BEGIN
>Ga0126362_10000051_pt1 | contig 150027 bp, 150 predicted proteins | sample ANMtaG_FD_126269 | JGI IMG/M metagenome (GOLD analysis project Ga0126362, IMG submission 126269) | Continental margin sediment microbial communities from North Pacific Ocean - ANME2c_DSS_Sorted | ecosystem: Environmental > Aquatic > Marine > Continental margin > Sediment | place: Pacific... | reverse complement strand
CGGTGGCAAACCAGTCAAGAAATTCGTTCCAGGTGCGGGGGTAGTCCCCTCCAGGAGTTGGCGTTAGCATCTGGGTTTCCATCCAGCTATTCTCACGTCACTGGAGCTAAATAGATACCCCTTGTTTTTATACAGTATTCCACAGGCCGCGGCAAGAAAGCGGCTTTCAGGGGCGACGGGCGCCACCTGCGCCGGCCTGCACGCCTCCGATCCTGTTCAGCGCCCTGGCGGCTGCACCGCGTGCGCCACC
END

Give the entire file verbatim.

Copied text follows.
>Ga0126362_10000051_pt1 | contig 150027 bp, 150 predicted proteins | sample ANMtaG_FD_126269 | JGI IMG/M metagenome (GOLD analysis project Ga0126362, IMG submission 126269) | Continental margin sediment microbial communities from North Pacific Ocean - ANME2c_DSS_Sorted | ecosystem: Environmental > Aquatic > Marine > Continental margin > Sediment | place: Pacific... | reverse complement strand
CGGTGGCAAACCAGTCAAGAAATTCGTTCCAGGTGCGGGGGTAGTCCCCTCCAGGAGTTGGCGTTAGCATCTGGGTTTCCATCCAGCTATTCTCACGTCACTGGAGCTAAATAGATACCCCTTGTTTTTATACAGTATTCCACAGGCCGCGGCAAGAAAGCGGCTTTCAGGGGCGACGGGCGCCACCTGCGCCGGCCTGCACGCCTCCGATCCTGTTCAGCGCCCTGGCGGCTGCACCGCGTGCGCCACC